Becoming a Dental Specialist

becoming a dental specialist

By Elizabeth LaScala, PhD

After graduating from a four-year dental program with your degree and obtaining licensure, you will be qualified for general dentistry practice. You may also want to consider an advanced dental education program, which would allow you to specialize in a field that aligns with your interests and career goals. The American Dental Association (ADA) recognizes 12 specialties, which I outline below.

Oral and Maxillofacial Pathology

This is one of three specialties that deal with diseases or conditions in the oral and maxillofacial region (mouth, jaw, and face). Pathology specialists study, research, identify and manage diseases that originate in this region. Program length: 37 months (average).

Oral and Maxillofacial Radiologists

In this technology-heavy specialty, radiologists use their understanding of radiation physics and biology to take and interpret a range of images and scans that are used to diagnose and/or treat diseases and conditions in the oral and maxillofacial region. Program length: 24 to 36 months.

Oral and Maxillofacial Surgery

Oral and maxillofacial surgeons can diagnose and surgically treat diseases and conditions of the face, including cleft palate, cancers, and facial injuries. This is also a pathway for those interested in plastic surgery. Program length(s): four to six years; may include an integrated M.D. degree.

Dental Anesthesiology

A dentist anesthesiologist (DA) helps patients undergo dental and oral surgery by providing advanced sedation and general anesthesia. DAs may provide anesthesia services for other dentists in their practice or they may work in surgery centers, hospitals, and educational institutions. Program length: 36 months.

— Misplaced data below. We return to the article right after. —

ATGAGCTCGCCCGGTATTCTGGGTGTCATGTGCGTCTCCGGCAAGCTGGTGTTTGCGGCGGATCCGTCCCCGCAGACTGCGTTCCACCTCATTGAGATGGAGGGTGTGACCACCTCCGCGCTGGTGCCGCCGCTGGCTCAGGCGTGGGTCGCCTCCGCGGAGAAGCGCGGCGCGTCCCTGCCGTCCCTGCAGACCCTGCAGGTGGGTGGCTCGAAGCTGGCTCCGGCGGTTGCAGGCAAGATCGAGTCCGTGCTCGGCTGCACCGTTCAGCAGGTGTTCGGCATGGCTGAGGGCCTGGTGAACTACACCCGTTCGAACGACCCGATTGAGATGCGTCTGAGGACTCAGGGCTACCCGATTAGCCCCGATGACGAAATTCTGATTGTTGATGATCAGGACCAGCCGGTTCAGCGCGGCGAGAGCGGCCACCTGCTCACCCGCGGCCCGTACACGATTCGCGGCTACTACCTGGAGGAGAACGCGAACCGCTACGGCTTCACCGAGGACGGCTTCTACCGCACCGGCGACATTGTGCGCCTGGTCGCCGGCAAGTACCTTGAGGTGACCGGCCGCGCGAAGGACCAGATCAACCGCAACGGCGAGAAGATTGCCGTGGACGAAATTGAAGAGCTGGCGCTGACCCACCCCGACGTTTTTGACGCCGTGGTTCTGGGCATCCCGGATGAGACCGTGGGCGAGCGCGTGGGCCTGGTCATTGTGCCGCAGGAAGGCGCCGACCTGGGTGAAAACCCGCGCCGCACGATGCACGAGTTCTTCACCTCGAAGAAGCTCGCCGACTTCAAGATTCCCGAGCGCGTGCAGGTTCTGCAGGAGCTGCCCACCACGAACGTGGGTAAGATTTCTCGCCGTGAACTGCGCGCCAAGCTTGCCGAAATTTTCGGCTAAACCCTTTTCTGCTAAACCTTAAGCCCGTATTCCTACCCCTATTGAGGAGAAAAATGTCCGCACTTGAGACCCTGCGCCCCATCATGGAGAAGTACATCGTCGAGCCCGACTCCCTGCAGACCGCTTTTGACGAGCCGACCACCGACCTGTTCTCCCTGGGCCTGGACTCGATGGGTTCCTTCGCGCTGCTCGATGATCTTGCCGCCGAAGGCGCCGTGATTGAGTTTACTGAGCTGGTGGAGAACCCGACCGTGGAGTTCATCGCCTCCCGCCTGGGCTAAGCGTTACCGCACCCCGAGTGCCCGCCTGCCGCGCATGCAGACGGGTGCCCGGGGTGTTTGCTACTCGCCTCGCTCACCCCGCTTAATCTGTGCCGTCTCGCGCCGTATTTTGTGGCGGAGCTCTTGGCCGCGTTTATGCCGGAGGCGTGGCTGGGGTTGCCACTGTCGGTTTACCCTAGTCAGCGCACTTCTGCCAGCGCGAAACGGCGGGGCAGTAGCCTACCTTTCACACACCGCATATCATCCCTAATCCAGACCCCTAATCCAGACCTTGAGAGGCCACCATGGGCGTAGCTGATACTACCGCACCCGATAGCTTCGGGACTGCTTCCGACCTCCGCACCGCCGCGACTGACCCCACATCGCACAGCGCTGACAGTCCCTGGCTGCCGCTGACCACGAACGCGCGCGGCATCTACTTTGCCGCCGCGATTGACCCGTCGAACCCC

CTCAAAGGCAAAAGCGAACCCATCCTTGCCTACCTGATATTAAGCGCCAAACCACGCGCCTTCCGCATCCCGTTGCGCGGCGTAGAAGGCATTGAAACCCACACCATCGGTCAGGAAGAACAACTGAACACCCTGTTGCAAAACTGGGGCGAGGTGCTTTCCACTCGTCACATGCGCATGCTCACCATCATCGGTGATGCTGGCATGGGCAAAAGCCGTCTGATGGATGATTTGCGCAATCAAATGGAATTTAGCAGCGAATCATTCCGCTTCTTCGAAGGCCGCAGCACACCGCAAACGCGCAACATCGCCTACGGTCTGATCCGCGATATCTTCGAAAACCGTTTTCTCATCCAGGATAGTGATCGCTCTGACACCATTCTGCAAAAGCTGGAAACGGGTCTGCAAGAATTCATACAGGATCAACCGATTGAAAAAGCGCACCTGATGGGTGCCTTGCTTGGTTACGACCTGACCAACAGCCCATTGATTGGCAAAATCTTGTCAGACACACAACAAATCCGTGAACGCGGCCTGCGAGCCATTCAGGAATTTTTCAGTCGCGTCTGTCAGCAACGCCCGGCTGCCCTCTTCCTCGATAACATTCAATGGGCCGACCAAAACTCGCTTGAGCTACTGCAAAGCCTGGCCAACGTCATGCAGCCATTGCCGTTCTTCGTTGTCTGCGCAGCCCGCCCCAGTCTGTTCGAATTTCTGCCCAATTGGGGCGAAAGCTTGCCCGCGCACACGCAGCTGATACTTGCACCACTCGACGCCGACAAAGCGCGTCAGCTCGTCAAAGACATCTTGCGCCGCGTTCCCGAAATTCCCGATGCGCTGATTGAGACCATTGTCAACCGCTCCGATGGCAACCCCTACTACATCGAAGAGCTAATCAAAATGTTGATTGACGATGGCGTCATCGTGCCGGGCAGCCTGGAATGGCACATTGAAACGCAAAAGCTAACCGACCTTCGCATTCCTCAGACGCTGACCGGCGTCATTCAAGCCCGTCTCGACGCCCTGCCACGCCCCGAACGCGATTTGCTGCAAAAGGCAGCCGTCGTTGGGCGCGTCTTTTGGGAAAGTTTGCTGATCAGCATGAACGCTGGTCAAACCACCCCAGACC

Endodontists focus on procedures that help patients retain their natural teeth, with the most common procedure being a root canal. Program length: 26 months (average).


Periodontists treat the gums, tissue and underlying bones that help support the teeth. They may also place and repair dental implants. Program length: 35 months (average).


Prosthodontists work with “prosthetics” of the mouth, like dentures, crowns, bridges, and dental implants. This is one of the highest paid specialties in dentistry. Program length: 36 months (average).

Oral Medicine

One of the newest disciplines in dentistry, this specialty serves medically complex patients with conditions that are usually managed through topical and/or systemic medications. Some programs require a one-year general practice residency in addition to a DDS or DMD. Program length: 24 to 36 months.

Orofacial Pain

This specialty encompasses the diagnosis, management, prevention and treatment of pain disorders in the orofacial region. This region includes the jaw, mouth, face, head and neck, and common disorders include temporomandibular muscle and joint (TMJ) disorders, headaches, and sleep disorders. Program length(s): 12 to 36 months for a range of programs.

Pediatric Dentistry

Pediatric dentists specialize in the care of children. This includes treatment of a range of conditions and diseases and also emphasizes educating children and their caregivers on the importance and maintenance of good oral hygiene. Program length: 24 to 36 months.

Orthodontics and Dentofacial Orthopedics

Orthodontists correct irregular dental development (braces anyone?) and also treat and prevent issues caused by missing teeth or other abnormalities. Program length: 24 to 36 months.

Dental Public Health

Medical and dental professionals alike have been known to develop a passion for public health during their studies. As a dental public health professional, you will develop policies and programs, including health care reforms, that will affect the broader community. Pathways towards public health include certificate, master’s, and doctoral programs. Program length: 14 months (varies by pathway).

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